Road subsidence causes drivers 10 months of misery

A SINKING road is causing misery for Glasgow motorists, who claim they have been waiting eight months for it to be repaired.

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The Finlas Street/Carlisle Street junction has been closed for six months
The Finlas Street/Carlisle Street junction has been closed for six months

Part of the junction at Finlas Street and Finlas Place, in Cowlairs, was cordoned off after the road surface subsided.

The carriageway and pavement began to sink in March and council workers coned off the area, with concrete bollards and fencing, to prevent further damage and safeguard traffic.

But eight months after the traffic chaos began, no repairs have started.

It is understood the delay has been caused by an ongoing legal row.

And today the Evening Times can reveal a notice from Glasgow City Council states the junction is not expected to re-open until January next year – more than 10 months after the road was first closed.

Infuriated motorists feel the problem is being "ignored".

One road user, who did not wish to be named, said: "The road has been closed for months due to, what we have been told is a subsidence.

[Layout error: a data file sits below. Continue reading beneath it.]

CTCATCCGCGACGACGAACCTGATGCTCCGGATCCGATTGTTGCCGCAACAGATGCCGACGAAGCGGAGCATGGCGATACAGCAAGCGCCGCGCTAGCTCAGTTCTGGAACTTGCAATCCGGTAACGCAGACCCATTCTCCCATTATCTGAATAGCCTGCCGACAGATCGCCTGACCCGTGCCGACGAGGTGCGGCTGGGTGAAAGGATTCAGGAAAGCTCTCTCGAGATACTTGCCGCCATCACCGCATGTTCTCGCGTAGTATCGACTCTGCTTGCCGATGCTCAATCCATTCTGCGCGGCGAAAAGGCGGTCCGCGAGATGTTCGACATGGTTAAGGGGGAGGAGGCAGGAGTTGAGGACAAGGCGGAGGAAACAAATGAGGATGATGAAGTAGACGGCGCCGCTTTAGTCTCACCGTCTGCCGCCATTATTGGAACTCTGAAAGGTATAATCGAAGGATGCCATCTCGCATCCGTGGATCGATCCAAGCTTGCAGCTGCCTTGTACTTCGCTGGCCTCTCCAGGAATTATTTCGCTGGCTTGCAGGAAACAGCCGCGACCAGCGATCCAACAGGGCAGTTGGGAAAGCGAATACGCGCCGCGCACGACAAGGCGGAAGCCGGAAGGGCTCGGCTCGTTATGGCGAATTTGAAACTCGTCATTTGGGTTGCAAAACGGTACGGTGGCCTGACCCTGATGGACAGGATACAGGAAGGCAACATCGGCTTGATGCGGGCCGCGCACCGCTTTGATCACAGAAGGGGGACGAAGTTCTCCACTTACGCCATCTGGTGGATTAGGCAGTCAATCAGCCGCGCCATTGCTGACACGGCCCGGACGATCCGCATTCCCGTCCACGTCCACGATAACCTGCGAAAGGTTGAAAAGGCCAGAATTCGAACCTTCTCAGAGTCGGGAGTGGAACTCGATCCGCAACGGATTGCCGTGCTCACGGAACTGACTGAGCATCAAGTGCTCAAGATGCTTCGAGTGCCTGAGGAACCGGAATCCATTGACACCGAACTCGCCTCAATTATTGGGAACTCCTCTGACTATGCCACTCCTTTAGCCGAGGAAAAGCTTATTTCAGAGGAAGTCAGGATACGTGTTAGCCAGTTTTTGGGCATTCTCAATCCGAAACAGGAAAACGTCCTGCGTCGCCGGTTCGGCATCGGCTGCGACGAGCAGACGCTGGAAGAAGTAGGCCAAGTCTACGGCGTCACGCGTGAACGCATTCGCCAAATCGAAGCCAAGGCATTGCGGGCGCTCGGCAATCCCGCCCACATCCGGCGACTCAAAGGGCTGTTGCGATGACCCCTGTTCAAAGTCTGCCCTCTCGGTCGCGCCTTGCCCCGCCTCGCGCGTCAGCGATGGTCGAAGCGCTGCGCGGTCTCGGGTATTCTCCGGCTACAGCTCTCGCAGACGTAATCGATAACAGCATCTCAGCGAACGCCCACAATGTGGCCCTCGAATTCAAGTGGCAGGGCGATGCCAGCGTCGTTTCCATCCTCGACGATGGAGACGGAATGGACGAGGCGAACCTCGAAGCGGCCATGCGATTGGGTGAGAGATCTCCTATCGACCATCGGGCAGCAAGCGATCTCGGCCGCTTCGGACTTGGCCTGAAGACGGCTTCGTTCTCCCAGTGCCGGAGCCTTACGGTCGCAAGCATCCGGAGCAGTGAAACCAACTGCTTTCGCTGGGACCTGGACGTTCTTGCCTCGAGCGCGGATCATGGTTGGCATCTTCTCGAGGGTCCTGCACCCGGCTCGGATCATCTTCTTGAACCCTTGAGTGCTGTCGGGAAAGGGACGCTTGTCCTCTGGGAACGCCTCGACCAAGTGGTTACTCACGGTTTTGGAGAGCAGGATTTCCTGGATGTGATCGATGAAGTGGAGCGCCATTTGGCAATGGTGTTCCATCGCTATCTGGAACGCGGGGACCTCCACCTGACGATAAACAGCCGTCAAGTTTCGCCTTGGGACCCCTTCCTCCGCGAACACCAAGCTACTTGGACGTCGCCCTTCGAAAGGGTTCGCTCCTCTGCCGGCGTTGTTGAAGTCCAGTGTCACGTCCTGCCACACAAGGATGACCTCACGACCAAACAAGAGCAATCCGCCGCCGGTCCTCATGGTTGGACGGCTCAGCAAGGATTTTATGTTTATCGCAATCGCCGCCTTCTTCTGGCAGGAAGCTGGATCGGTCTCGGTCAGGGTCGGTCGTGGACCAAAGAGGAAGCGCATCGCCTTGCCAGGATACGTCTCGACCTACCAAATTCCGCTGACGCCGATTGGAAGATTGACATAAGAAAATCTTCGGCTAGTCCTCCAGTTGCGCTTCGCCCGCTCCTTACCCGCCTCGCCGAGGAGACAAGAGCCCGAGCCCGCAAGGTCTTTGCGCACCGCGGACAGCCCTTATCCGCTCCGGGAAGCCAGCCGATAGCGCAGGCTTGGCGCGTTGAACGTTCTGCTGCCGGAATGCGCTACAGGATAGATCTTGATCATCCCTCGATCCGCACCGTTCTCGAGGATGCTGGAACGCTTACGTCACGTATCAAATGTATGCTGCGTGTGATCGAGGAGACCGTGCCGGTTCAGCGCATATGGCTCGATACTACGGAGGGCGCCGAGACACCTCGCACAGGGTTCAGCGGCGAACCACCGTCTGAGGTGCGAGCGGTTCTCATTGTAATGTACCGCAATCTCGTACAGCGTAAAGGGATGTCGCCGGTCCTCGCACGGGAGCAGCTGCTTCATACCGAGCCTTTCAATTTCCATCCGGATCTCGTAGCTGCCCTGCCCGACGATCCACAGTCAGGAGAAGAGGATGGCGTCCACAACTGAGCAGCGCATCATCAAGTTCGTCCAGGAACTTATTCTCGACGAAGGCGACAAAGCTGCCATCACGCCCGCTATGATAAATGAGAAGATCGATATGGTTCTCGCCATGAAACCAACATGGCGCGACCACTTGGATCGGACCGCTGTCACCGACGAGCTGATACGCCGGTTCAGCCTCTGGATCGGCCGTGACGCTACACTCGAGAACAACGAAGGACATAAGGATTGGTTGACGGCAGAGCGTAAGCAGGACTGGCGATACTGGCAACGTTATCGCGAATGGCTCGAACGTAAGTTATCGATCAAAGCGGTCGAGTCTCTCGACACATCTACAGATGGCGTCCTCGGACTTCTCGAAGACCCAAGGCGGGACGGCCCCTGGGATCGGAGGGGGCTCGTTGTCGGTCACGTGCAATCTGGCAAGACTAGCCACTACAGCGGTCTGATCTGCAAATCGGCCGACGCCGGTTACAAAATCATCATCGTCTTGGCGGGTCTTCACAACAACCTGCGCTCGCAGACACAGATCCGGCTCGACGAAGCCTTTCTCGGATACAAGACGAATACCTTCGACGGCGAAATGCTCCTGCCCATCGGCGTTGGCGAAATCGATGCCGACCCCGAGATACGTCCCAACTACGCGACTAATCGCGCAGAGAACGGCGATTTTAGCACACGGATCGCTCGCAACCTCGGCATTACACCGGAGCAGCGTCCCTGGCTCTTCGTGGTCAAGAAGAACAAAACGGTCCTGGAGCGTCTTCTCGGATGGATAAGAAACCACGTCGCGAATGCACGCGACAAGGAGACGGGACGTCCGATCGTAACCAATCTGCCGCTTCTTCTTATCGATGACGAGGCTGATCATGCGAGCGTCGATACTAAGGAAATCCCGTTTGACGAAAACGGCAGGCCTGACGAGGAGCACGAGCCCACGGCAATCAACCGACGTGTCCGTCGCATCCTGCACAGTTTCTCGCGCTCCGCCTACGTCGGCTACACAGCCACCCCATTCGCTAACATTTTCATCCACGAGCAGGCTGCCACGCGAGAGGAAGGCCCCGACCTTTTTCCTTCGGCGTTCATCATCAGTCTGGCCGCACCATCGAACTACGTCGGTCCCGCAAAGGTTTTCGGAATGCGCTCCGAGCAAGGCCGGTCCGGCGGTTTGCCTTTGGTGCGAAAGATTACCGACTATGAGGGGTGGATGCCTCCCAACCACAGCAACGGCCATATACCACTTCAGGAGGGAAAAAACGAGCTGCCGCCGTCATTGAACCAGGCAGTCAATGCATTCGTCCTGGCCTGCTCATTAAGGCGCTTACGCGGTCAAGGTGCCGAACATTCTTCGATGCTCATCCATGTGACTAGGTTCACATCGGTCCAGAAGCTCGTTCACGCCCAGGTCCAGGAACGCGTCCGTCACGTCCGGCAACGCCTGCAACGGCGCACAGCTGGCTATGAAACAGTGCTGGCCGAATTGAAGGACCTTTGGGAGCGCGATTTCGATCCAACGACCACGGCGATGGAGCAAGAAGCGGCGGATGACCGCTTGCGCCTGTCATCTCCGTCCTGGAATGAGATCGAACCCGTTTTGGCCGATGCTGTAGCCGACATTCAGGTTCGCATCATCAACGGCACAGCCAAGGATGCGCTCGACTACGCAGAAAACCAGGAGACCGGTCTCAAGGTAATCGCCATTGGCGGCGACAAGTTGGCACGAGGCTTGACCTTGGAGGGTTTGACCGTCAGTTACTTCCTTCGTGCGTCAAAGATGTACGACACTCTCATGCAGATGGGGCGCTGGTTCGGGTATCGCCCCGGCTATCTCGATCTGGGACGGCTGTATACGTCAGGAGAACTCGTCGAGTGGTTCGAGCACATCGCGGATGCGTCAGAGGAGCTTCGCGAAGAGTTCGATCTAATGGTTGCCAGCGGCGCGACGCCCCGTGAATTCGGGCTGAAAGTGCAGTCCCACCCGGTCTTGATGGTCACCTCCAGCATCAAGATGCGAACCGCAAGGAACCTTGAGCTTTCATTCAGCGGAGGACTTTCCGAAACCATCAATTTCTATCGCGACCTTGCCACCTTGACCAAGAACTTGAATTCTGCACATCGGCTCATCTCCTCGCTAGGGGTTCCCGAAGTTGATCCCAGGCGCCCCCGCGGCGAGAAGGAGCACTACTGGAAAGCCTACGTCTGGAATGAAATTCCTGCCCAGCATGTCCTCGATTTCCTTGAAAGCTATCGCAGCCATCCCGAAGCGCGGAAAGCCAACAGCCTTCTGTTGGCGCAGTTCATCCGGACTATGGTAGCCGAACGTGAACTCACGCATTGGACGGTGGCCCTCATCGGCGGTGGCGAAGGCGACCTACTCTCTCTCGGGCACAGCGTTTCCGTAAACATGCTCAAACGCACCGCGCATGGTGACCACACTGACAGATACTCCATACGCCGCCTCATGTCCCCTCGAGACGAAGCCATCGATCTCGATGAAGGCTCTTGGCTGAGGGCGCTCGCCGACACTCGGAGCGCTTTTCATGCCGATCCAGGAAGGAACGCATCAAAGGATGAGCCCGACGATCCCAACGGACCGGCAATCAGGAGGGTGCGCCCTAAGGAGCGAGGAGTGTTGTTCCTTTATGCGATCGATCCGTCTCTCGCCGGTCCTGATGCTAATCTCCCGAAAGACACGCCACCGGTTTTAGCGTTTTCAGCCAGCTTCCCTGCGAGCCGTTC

"That was back in March and since then there has been no sign of any work taking place and absolutely no attempts to re-open the road.

"It may not be a main road, but we still have to live here – the road should have been repaired by now.

"Finlas Street and connects Keppochhill Road and Hawthorn Street, and allows traffic to bypass busy Springburn Road.

"So it's important that it re-opens quickly as Springburn Road is becoming even more congested at busy times.

"We are all wondering if the road will ever open again."

Diversions are currently in place, with traffic being directed via Hawthorn Street, Atlas Road, Keppochill Road and Carlisle Street.

The Evening Times' Pothole Watch campaign has highlighted the decaying condition of many of the city's roads.

In recent weeks, we have reported several incidents of sinking city streets, which are causing chaos for drivers and pedestrians.

A spokesman for Glasgow City Council said: "There is a significant problem with subsidence on private property adjacent to the road, which is also affecting the carriageway.

"Repairs cannot be carried out until this issue has been resolved by owners and their insurers."

rebecca.gray@ heraldandtimes.co.uk

Automotive

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